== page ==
Adult Stem Cell Research Sidesteps the Controversy

By Steven Falconi

When stem cell research emerges in conversation, it inevitably creates controversy. Some view it as if stem cells were conjured up by Emily Brontё or Bram Stoker for some frightening science-fiction tale. Others in the scientific and medical communities describe its potential to cure a who’s who of chronic and terminal conditions. The controversy casts a pallor over the whole field of stem cell research, but not all stem cells are created equal – a new sub-field, adult stem cells, could provide the benefits of embryonic stem cells but sidestep the ethical debate.

Nearly half a million Americans suffer from Parkinson’s disease, a horrific neurological condition characterized by tremors, delayed motion, loss of automatic movement, muscle rigidity, and dementia. While there are many pharmaceutical treatments for Parkinson symptoms, there is no cure for the degeneration. Parkinson’s only worsens with time, and those suffering from the disease have little hope for improvement. Huntington’s disease, also a brain-degenerative disorder, is characterized by jerky, involuntary movements, disabled balance and coordination, depression, blunted emotion, and dementia. Like Parkinson’s, Huntington’s has no cure, and its victims usually die within 10 to 30 years of diagnosis. Huntington’s disease in particular affects a very specific part of the brain – the striatum, which is involved in movement coordination. If stem cells could be transplanted into affected areas, they could replace brain cells that are degenerating or dead.

We’re often told that stem cells come from aborted fetuses, and if you oppose abortion, you must also oppose stem cell research and treatment.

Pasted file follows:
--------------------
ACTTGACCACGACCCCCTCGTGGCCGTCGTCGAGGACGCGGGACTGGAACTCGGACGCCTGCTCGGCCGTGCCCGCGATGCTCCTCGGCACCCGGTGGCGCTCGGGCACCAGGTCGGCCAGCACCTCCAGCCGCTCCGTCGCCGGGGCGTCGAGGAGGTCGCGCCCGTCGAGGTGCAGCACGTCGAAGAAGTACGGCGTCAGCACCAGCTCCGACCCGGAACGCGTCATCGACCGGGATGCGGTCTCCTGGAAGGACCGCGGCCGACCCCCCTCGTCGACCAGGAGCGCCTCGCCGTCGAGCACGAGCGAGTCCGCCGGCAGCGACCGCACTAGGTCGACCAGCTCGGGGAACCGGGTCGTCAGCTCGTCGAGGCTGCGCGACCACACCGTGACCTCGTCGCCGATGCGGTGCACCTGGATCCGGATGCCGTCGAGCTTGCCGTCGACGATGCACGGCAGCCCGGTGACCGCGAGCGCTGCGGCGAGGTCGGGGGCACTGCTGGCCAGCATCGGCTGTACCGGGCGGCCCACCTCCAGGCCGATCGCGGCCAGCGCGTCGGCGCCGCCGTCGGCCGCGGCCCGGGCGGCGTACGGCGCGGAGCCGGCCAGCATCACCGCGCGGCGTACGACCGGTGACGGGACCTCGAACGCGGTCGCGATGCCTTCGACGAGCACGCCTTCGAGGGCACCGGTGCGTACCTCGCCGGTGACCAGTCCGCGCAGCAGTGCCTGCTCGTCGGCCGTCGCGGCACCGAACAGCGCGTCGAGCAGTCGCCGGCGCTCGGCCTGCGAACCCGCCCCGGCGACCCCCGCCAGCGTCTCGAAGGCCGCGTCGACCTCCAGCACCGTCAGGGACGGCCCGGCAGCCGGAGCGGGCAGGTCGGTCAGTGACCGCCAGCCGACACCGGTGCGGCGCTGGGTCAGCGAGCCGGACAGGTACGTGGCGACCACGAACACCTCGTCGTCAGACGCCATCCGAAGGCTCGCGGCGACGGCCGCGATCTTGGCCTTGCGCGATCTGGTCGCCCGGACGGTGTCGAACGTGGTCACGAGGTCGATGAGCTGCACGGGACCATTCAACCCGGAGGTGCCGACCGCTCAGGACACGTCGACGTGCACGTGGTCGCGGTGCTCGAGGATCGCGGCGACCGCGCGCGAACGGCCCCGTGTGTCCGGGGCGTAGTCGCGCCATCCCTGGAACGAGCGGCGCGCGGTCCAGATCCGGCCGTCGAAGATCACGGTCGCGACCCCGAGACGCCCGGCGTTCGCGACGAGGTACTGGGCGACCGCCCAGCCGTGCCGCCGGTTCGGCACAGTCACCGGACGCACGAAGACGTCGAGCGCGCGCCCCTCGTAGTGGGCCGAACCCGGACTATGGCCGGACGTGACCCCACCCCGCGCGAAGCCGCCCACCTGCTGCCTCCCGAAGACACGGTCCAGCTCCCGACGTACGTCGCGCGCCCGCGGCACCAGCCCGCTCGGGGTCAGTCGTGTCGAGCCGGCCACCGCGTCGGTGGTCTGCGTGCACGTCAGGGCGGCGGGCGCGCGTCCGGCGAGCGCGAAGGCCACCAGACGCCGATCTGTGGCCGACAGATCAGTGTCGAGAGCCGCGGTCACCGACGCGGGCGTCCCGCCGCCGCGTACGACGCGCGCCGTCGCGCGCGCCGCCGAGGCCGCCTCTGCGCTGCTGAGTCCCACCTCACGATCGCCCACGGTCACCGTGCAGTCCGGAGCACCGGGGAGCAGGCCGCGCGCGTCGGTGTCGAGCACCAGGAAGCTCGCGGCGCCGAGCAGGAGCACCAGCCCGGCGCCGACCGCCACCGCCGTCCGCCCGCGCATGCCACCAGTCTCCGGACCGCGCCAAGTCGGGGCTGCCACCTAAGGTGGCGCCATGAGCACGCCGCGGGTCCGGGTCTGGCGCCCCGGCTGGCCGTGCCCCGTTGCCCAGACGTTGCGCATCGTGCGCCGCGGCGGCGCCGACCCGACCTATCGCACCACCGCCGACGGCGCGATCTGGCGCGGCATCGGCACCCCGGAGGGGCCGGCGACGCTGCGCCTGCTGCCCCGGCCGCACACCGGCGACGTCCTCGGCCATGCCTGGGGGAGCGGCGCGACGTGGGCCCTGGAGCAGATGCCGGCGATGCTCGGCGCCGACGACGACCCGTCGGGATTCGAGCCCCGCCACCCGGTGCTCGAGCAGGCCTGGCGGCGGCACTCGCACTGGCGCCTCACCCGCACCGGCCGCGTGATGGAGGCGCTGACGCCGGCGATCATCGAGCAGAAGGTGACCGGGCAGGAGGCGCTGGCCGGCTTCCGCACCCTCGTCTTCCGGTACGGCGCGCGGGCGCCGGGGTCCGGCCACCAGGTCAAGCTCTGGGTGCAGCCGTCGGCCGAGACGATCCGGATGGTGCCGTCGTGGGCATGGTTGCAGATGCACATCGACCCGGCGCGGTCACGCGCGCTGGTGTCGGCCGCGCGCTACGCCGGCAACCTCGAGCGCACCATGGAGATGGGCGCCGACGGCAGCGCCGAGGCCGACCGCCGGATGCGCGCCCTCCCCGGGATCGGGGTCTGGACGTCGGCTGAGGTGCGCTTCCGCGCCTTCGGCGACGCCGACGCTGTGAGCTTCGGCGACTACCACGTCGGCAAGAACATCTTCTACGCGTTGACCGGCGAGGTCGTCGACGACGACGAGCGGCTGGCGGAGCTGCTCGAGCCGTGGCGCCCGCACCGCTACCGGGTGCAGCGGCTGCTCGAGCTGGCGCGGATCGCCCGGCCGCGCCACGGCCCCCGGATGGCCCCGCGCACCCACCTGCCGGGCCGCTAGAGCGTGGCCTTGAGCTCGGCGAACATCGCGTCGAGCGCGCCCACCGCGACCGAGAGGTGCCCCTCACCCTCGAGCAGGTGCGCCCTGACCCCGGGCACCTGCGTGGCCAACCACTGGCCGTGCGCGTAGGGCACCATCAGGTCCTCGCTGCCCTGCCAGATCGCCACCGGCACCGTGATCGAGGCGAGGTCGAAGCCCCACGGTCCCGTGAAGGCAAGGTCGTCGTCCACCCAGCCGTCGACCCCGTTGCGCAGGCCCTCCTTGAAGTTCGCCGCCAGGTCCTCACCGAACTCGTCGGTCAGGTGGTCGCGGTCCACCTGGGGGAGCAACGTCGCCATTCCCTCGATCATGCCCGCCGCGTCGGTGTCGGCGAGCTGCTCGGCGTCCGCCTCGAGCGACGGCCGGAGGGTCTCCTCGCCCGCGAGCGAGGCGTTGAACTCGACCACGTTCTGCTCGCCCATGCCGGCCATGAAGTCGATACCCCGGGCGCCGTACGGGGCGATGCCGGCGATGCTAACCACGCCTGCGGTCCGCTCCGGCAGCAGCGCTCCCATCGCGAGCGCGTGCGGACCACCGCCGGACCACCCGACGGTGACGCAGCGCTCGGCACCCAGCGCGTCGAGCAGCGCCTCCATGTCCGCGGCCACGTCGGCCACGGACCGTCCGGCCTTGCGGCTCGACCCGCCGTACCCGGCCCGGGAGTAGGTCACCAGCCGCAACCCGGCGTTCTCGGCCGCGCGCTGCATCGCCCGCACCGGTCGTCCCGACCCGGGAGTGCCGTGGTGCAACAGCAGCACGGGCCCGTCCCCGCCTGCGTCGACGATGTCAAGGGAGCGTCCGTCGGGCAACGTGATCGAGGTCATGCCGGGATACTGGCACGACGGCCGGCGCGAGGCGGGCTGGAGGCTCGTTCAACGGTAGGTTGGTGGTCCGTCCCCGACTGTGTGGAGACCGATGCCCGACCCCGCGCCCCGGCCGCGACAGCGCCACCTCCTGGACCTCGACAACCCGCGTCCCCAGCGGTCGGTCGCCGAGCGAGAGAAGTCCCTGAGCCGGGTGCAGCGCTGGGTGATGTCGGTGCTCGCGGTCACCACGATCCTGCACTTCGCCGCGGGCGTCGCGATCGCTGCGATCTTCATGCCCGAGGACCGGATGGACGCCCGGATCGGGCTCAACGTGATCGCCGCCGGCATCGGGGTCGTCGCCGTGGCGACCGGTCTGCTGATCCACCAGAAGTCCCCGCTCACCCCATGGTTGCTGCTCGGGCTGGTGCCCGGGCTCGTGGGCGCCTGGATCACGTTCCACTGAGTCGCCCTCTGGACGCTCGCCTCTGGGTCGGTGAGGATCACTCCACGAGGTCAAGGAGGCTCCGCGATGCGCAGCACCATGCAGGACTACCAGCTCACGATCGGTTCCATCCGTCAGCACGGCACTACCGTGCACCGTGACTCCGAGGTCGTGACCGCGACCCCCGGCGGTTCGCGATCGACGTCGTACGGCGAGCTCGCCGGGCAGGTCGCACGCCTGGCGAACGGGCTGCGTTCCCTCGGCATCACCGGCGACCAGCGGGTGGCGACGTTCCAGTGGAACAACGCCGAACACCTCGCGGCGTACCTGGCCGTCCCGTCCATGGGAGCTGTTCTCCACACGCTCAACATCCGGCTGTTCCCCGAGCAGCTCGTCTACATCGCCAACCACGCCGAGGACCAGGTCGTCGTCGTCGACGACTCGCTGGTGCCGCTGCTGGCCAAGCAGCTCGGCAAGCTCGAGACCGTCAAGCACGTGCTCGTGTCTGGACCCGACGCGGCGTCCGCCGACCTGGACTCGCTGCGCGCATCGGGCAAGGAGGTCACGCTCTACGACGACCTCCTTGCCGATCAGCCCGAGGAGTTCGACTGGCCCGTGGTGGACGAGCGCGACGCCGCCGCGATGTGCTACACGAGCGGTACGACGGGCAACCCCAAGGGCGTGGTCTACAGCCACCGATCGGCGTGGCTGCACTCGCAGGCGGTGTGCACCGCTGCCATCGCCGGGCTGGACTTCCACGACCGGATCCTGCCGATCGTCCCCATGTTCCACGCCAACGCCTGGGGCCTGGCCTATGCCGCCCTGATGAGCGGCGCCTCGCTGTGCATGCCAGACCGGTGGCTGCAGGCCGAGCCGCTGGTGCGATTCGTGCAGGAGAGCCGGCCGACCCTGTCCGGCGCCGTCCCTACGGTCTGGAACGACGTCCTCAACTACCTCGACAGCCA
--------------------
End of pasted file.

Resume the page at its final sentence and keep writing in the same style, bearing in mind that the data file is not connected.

The hippocampus is the shaded area in the center of the brain.

It is true that stem cells can be harvested from aborted embryos. However a new, promising source of stem cells is the adult human being. Scientists can now harvest tissue-specific stem cells from numerous locations in the adult body – bone marrow, mammary glands, and even parts of the brain – specifically the subventricular zone and hippocampus. The pluripotency (cell’s ability to differentiate into specific tissues) is surprisingly high for these adult stem cells.

Marrow stem cells can be used to treat blood and marrow diseases, in addition to certain cancers. Most intriguing for scientists are the possibilities for neural stem cells. If we could effectively harvest, maintain, and transplant these stem cells, we could replace neurons in the brain destroyed by degenerative conditions like Parkinson’s and Huntington’s disease, as well as traumatic brain and spinal cord injuries. Neural stem cells are practical because they can be easily maintained in a laboratory, and they multiply in a very short amount of time, giving scientists a large pool of donor cells from which to choose.

Adult stem cells still face hurdles. One obstacle is that harvesting these cells is incredibly difficult because their locations in the body require risky and invasive techniques for removal Scientists must find techniques to extract neural stem cells without damaging brain structures surrounding them – a difficult task to say the least.

This barrier, like so many in modern medicine, will come down with enough research. Small steps are being made to treat neural degenerative disorders. While the research is tedious, the possibilities are truly incredible. Adult stem cells could be the final riddle to finding viable treatments for an impressive host of neurological disorders.

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